The Major League Hacking Organization (MLH) organizers truly appreciate ADP’s sponsorship and partnership. We look forward to doing many more hackathons together in the future. Thank you to all the ADP volunteers for the outstanding energy they brought to this event. We all learned so much about new technologies used to conduct a virtual event of this magnitude and it was an amazing experience.

ADP is proud to support women’s hackathons to encourage more young women to relentlessly pursue their dreams of changing the world using innovative technology. Through this hackathon sponsorship and our significant partnership with Girls Who Code – focused on closing the gender gap in tech — ADP demonstrates our commitment to Diversity and Inclusion by promoting and supporting women in technology careers.

Learn about STEM career opportunities at ADP by visiting tech.adp.com.

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Girls Who Hack group photo

ADP Partners with Girls Who Hack on an all-female Hackathon

Female coders were encouraged to put their own self-doubt aside and to relentlessly pursue their education and dreams.

On a crisp autumn Saturday, 110 students arrived early to the New Jersey Institute of Technology (NJIT) campus center in Newark, New Jersey. They gathered to participate in the first-ever ALL-women 24-hour hackathon (where ADP was the diamond-level sponsor). There was a lot of excitement and anticipation in the air, both from the attendees and the Women in Computing Society organizers.

Don Weinstein, ADP Corporate Vice President and Chief Product and Technology Officer, kicked off the hackathon with a rousing keynote speech touting the importance of creating an inclusive work environment.

“I’m proud of ADP’s ability to continue to innovate as we lead the way in supporting the global workforce. Our edge comes from including varied perspectives and talent as demonstrated through events like this one,” Weinstein said. “We genuinely believe that diversity and inclusion will continue to fuel the future of work, and we remain committed to empowering a workforce that truly represents all walks of life.”

Next up was Isabel Espina, Vice President of WorkMarket Product Development (WorkMarket is an ADP company). Isabel shared her inspiring journey through the obstacles she had to overcome as one of a small handful of female engineering college students in a male dominated field. Her experience is familiar and relatable to many women in the STEM field. Isabel described how ADP has supported her career, as a technologist and as a mother, and that helped her find balance between both worlds.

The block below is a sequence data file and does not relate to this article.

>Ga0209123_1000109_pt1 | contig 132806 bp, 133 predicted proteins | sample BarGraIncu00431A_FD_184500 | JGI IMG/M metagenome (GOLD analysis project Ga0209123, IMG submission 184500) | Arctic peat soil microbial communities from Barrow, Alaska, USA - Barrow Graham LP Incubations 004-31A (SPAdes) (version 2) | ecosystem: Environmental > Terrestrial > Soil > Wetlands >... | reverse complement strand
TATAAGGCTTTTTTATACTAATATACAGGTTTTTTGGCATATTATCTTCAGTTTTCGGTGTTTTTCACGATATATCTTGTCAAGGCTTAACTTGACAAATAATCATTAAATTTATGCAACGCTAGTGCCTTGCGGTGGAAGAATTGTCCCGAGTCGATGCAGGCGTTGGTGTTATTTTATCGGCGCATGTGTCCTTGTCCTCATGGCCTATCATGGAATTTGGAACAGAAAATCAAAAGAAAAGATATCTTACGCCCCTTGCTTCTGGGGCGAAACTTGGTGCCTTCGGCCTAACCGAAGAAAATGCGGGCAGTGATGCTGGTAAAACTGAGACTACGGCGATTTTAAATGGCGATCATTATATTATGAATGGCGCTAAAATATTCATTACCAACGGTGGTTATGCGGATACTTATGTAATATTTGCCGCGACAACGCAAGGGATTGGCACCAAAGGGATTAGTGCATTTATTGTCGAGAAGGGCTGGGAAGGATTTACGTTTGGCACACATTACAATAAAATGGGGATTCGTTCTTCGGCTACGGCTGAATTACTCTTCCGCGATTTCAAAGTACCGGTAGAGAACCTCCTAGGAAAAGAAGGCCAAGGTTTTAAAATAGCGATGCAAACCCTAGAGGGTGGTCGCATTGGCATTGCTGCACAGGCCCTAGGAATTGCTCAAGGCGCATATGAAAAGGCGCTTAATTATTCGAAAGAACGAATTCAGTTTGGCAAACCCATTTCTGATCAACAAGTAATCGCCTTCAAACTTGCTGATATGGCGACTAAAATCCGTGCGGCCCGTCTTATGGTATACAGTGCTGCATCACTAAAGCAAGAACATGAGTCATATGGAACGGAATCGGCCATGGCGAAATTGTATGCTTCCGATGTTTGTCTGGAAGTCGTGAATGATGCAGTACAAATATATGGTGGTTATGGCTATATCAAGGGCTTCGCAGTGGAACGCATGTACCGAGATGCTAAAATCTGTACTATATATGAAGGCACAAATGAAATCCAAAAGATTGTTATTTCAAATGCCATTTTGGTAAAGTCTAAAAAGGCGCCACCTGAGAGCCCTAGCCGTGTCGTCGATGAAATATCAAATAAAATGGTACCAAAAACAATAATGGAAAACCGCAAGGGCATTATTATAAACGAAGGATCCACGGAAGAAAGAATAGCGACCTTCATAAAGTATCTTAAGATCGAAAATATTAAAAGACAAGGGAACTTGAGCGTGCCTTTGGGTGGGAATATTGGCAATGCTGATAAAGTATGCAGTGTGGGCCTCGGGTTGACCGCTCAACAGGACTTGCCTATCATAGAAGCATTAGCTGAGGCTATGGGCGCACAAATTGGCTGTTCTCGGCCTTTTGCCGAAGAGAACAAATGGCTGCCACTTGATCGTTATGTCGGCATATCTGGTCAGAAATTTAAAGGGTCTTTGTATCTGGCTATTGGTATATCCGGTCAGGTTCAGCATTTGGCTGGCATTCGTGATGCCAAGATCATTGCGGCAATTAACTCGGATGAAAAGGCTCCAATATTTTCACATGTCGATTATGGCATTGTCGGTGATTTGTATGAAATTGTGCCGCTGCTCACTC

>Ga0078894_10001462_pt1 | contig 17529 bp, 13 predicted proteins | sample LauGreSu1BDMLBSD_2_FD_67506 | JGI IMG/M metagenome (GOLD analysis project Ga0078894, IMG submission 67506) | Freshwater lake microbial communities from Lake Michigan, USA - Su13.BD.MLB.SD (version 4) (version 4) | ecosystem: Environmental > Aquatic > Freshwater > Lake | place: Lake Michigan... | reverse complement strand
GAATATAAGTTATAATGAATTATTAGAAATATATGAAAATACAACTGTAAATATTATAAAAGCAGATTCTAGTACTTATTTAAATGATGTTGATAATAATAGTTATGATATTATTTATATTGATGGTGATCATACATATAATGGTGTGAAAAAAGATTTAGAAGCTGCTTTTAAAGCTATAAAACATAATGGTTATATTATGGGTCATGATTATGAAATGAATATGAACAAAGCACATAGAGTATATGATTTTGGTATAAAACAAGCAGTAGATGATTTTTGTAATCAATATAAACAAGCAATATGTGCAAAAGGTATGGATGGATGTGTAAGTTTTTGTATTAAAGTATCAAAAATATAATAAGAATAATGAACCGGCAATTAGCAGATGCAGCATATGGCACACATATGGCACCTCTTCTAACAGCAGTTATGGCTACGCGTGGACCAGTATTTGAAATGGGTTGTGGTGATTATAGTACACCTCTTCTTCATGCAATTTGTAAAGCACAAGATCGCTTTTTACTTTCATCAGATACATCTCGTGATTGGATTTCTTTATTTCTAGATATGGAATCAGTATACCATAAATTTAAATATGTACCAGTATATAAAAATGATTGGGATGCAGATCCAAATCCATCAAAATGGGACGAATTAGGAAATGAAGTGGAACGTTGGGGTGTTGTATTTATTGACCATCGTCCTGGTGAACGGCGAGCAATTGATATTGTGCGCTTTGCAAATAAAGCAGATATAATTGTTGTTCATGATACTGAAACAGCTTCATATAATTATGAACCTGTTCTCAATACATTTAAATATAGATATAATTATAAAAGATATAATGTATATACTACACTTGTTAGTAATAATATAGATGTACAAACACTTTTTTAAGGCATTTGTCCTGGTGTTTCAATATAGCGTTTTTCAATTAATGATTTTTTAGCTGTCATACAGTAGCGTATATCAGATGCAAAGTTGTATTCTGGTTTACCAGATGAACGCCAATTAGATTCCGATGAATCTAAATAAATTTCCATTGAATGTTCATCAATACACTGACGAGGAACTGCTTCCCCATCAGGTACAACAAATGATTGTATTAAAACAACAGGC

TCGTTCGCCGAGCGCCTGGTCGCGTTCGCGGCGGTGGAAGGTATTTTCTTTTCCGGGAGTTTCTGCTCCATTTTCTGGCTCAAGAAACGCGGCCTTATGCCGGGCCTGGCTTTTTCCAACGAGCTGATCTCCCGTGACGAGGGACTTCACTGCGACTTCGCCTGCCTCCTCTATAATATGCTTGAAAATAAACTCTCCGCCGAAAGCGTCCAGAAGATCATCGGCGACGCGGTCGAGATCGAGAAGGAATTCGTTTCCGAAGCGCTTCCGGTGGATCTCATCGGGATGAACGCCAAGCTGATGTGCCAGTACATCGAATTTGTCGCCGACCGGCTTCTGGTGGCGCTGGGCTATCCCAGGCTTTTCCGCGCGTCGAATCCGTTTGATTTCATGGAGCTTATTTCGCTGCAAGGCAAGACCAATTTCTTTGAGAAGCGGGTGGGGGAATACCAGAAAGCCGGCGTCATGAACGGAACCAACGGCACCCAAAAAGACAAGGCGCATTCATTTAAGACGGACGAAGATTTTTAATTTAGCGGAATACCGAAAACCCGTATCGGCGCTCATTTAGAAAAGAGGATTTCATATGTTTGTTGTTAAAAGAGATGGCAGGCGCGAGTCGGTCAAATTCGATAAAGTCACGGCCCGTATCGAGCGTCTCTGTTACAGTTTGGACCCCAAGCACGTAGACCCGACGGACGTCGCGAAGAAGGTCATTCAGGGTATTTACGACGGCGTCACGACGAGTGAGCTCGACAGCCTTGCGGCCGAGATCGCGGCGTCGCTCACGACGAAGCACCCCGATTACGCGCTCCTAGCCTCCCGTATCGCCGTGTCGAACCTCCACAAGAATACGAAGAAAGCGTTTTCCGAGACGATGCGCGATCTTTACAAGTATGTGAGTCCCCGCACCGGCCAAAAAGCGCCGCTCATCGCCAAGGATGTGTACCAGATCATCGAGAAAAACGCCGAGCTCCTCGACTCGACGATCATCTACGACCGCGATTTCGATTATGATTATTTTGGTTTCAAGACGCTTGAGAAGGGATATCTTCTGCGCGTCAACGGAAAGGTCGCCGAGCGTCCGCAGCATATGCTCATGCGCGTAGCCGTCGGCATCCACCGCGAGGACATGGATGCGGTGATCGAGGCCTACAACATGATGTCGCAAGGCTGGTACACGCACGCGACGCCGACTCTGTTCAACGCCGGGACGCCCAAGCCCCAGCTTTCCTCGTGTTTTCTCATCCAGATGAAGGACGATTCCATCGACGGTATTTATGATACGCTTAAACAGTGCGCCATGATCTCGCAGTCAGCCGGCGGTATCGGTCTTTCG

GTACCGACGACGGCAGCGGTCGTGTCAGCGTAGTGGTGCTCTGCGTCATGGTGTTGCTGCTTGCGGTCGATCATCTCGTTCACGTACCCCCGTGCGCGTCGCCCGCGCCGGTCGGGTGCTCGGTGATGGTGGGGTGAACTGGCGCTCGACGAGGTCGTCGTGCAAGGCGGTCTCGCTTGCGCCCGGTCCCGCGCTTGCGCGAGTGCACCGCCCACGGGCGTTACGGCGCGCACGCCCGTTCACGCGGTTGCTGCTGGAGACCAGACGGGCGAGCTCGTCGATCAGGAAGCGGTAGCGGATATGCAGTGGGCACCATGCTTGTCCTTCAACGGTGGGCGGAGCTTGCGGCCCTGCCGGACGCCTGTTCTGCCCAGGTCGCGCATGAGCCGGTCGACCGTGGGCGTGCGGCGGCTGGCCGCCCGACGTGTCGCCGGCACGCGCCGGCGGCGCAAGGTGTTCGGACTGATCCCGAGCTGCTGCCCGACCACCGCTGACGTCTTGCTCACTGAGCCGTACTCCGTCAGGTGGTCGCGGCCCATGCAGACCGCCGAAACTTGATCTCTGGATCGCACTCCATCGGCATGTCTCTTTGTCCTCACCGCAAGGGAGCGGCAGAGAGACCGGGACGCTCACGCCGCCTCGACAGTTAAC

Seema Murthy and Foram Shah from ADP’s enterprise architecture team conducted a very well-received hands-on workshop called Design Your Own API. The students found the material informative and immediately put their real-world coding skills to work in creating their projects. Lisa Schmidt from ADP’s college recruiting team brought a lot of energy and enthusiasm as students visited with her to learn more about internship opportunities at our company.

The judges evaluated the projects and had the difficult task of choosing the top five teams. The top five teams presented their ideas, and each team’s project was evaluated on the quality of the code, design appeal, functionality and creativity.

The first-place team, four NJIT computer science graduate students, created a Sign Language Alphabet Prediction Translator application. The application takes American sign language images, predicts what alphabet the image is depicting, and prints the predicted alphabet along with the confidence score. The use case and inspiration for the team was a fellow classmate who is deaf and mute. The team wanted to create an application for the specially-abled student to communicate more easily with professors and her classmates. This application would eliminate the need for a human translator to help the student make the technical language used in class understandable. The students used Google Cloud Platform’s Auto ML API with Tensorflow and Python for coding. It was a very creative idea!

In addition to winning cool prizes, the first-place team was invited to visit the ADP office to learn about the next generation of award-winning ADP solutions and experience our workplace culture. At the close of the event, I encouraged ALL student participants to put their own self-doubt aside and to relentlessly pursue their education and dreams. I reminded them that they alone have the biggest impact on their own education and career.

Through this Hackathon sponsorship (and the ones we plan to sponsor in the future), and our significant partnership with Girls Who Code focused on closing the Gender Gap in tech, ADP demonstrates our commitment to promoting and supporting women in technology careers.

Learn more about internship and career opportunities at ADP.

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Grace Hopper Celebration 2019

Designing a Happy Career and Loving Your Work #GHC19